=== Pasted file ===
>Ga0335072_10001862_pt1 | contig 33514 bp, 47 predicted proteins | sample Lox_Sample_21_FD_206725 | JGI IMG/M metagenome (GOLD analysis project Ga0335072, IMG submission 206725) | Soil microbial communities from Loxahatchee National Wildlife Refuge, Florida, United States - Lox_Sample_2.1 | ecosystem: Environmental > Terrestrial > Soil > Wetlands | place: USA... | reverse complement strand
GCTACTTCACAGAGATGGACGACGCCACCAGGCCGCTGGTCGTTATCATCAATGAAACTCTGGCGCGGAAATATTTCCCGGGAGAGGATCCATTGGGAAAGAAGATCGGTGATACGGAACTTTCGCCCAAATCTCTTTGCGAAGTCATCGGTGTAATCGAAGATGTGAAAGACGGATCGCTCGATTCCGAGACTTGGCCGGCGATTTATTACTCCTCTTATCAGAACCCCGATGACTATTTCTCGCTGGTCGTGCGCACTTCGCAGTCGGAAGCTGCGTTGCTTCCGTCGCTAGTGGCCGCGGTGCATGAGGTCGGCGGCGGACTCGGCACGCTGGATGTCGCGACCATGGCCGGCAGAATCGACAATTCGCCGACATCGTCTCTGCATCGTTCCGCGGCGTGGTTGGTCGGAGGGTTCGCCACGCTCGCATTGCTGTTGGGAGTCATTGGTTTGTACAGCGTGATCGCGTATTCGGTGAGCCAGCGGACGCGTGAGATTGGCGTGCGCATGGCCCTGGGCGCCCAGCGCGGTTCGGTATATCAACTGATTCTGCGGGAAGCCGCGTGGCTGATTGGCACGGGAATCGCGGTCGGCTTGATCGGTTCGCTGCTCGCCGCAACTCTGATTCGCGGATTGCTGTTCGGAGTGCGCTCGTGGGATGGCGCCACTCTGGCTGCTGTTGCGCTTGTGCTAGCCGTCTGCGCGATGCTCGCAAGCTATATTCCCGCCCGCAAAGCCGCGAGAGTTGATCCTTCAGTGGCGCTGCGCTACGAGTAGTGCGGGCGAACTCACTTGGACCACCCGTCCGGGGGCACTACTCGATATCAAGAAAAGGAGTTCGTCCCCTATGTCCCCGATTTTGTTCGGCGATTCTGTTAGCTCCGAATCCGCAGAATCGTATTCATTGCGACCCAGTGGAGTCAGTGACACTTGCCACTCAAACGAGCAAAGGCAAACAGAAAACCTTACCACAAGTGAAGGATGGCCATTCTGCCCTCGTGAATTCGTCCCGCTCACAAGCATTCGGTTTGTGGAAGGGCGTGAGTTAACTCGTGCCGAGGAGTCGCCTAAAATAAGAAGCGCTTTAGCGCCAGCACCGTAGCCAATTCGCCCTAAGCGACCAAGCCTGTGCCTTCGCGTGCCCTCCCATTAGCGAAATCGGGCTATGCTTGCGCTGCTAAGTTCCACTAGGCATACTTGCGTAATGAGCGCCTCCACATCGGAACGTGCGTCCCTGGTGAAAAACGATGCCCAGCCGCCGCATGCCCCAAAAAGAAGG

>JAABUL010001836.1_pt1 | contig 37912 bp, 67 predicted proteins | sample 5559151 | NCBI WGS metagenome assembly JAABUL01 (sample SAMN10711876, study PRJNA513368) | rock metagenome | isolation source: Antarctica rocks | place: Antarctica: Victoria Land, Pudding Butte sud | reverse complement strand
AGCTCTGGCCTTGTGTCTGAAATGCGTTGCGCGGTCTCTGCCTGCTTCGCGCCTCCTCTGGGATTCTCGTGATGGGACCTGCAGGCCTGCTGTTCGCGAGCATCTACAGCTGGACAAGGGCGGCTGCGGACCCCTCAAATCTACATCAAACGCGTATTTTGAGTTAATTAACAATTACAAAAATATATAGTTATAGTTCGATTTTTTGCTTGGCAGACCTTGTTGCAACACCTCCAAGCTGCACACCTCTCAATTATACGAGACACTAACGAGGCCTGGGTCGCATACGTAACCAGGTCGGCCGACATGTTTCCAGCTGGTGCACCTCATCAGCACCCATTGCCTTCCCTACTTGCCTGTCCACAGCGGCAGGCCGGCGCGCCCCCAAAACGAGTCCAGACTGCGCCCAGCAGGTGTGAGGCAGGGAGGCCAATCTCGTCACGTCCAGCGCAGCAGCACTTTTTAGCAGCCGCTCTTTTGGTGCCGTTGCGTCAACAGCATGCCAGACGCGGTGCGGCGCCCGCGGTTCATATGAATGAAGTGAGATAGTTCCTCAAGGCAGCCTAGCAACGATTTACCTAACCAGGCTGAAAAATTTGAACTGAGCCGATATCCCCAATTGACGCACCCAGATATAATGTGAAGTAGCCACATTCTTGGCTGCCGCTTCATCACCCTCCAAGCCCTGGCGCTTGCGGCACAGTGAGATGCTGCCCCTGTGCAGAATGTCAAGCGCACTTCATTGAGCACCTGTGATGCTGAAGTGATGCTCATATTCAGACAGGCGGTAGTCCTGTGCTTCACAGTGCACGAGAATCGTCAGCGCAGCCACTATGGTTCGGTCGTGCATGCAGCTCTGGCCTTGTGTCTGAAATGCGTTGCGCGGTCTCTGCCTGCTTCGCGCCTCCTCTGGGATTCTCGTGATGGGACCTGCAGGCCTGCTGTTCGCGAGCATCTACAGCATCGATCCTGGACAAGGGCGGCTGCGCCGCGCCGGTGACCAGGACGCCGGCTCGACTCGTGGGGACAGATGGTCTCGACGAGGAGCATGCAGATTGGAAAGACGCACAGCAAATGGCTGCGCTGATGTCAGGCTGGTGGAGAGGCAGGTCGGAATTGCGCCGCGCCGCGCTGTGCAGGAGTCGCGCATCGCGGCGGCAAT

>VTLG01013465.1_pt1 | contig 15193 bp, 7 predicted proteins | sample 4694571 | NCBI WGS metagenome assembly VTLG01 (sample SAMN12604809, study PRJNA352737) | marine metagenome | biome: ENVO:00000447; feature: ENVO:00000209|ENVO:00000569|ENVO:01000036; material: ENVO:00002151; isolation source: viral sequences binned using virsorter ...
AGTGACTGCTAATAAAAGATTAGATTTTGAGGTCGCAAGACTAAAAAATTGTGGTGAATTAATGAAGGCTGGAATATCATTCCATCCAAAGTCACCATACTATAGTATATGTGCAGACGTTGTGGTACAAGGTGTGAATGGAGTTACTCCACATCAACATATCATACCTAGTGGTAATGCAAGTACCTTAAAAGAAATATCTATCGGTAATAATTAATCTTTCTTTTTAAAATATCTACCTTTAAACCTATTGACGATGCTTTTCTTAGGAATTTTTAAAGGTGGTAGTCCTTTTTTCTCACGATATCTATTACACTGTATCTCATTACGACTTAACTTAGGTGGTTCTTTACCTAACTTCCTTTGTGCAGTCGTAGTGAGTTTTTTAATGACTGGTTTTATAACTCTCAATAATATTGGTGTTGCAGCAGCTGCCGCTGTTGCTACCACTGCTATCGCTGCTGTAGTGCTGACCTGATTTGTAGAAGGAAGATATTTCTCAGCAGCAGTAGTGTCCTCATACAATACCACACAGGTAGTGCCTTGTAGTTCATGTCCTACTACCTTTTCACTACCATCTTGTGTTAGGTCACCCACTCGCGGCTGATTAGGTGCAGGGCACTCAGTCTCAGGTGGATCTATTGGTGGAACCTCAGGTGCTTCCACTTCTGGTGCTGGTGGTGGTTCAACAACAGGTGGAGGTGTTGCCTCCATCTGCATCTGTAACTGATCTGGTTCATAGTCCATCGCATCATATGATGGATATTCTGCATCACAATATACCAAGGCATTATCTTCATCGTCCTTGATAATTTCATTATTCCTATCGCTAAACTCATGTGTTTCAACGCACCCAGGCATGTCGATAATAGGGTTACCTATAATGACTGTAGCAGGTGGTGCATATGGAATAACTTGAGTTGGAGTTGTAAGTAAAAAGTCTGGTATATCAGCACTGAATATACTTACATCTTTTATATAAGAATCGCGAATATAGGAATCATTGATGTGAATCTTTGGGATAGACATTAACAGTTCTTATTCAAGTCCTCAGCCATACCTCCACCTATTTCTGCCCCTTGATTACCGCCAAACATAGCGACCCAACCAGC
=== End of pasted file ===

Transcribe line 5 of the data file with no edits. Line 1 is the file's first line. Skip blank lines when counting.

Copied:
>VTLG01013465.1_pt1 | contig 15193 bp, 7 predicted proteins | sample 4694571 | NCBI WGS metagenome assembly VTLG01 (sample SAMN12604809, study PRJNA352737) | marine metagenome | biome: ENVO:00000447; feature: ENVO:00000209|ENVO:00000569|ENVO:01000036; material: ENVO:00002151; isolation source: viral sequences binned using virsorter ...